Healthcare providers also need more training in palliative care. “Unfortunately, it is still the case that the vast majority of medical students get very little training in the core practices of palliative care, which include pain and symptom management, communication skills, family coordination and coordination of continuity of care,” says Meier.
When you think about what are the highest value, lowest cost medical interventions on the planet, it’s things like clean drinking water and vaccinations. When you think about the lowest value, highest cost, it’s expensive chemotherapy in the last two weeks of life.
That kind of care may cause enormous suffering and may not help prolong or improve someone’s life, says Meier. But people with serious illness can ask their healthcare providers and, increasingly, their health insurers, about other options.
Educating the next generation of providers
“Our goal, as a company, is really simply stated as palliative care everywhere,” says Peggy Maguire, head of the Cambia Health Foundation. “We’re still not reaching enough patients,” she says. “That’s why the company has made a commitment not only to expand member palliative care benefits – encompassing family caregivers, providers, home healthcare workers, social workers, spiritual care and more,” says Maguire, but also to advance palliative care through strategic corporate giving.
A $10 million grant from the Cambia Health Foundation to the University of Washington’s medical school established the Cambia Palliative Care Center of Excellence at University of Washington. “Plus,” Maguire says, “each year we invest in 10 emerging palliative care leaders under our Sojourns’ Scholar Leadership Program with a two-year $180,000 grant to support a scholar’s work on a clinical, research, policy or reimbursement project.” The Foundation also established an endowed chair in pediatric palliative care at Doernbecher Children’s Hospital in Portland, Oregon.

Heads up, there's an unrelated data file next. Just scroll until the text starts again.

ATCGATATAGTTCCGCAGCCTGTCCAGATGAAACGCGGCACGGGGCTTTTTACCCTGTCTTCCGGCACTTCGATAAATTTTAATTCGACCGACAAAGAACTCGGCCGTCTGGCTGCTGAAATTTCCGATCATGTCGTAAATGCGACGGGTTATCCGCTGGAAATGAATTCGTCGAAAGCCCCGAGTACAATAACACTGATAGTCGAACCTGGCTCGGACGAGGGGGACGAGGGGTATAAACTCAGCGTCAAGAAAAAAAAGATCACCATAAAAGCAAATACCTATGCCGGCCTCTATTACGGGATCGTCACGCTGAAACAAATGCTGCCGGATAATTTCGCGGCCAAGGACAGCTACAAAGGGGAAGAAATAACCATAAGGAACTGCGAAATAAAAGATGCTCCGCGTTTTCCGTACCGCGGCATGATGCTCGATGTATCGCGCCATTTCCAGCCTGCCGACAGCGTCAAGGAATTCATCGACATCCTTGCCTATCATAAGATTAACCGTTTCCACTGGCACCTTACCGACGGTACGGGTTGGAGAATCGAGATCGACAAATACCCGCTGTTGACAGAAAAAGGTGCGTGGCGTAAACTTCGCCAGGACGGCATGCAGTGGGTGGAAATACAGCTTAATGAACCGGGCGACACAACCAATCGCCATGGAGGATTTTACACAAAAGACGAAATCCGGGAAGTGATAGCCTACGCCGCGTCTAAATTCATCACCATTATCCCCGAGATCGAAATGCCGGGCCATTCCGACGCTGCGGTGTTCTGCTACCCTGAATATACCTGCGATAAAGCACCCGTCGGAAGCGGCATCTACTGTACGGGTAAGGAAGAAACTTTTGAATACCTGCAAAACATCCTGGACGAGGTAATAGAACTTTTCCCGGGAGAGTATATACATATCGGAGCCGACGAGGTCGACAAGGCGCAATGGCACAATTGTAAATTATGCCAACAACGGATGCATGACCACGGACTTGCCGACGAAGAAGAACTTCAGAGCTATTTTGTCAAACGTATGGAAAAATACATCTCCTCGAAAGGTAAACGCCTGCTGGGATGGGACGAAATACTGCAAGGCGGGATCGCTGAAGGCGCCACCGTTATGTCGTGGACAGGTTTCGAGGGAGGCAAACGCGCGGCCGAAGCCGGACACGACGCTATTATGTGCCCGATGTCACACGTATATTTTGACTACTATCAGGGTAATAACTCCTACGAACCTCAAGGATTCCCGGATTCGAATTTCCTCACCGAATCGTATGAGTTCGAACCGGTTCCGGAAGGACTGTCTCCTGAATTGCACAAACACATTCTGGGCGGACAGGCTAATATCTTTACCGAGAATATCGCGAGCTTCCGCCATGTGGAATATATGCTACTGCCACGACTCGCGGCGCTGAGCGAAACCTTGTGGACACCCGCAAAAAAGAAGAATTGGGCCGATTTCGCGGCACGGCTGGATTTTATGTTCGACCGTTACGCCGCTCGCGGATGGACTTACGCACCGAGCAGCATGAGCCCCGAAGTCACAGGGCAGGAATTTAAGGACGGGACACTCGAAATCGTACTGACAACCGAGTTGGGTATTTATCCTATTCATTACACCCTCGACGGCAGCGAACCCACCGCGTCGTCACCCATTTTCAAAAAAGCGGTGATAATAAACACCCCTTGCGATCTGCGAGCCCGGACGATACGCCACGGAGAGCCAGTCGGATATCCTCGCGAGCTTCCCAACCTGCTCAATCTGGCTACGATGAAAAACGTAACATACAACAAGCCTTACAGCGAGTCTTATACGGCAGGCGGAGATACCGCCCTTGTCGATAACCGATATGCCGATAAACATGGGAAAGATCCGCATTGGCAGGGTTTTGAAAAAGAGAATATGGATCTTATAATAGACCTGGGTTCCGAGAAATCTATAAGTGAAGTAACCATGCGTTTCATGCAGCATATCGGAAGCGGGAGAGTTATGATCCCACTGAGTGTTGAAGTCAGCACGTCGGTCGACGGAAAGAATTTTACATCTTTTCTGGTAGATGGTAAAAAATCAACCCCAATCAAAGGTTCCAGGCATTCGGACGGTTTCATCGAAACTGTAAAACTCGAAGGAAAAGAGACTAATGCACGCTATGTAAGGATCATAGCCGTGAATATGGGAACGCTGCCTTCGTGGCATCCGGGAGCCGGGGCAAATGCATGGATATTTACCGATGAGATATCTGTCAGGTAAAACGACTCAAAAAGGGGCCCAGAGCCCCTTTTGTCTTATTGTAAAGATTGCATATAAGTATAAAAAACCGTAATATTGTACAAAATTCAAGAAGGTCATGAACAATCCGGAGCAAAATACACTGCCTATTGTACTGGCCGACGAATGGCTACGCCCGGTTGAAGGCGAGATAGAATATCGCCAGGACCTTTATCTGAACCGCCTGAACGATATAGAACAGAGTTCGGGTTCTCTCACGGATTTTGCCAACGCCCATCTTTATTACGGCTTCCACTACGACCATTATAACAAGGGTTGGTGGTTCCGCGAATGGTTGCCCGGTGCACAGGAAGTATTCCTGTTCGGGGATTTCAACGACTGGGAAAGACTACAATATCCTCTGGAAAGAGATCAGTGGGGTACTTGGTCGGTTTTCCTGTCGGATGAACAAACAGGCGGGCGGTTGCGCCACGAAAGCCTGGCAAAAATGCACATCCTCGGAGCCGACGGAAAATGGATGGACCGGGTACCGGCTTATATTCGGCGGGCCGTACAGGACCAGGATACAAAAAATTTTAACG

The next frontier in palliative care: Predictive analytics
Training more doctors and nurses in palliative care could help the supply side of the equation, but what about the demand? Are patients asking for palliative care? That’s where the science of predictive analytics comes in. That’s a kind of statistics that involves scouring lots of data to spot trends and make predictions about future events. Regence BlueCross BlueShield’s Chief Medical Officer, Dr. Richard Popiel, says the insurer has partnered with a Boston-based healthcare technology company to use predictive analytics to find patients who might benefit from palliative care as early as possible.
“GNS Healthcare is a ‘big data’ company,” says Popiel. They have developed an algorithm that’s able to identify Regence members whose illness is advancing and who may be interested in palliative care.
“The goal,” says Popiel. “is to make sure patients know their options as soon as possible. “In some of these cases, people may get medication or treatments that can have a serious impact on their quality of life. So the benefit of finding people early, making sure they’re aware of the condition that they have, and the various scenarios that may play out based on that condition and the options they have based on those scenarios, enables them to make better decisions for themselves.”
Empowering patients to make the best decisions for themselves is exactly what palliative care is all about.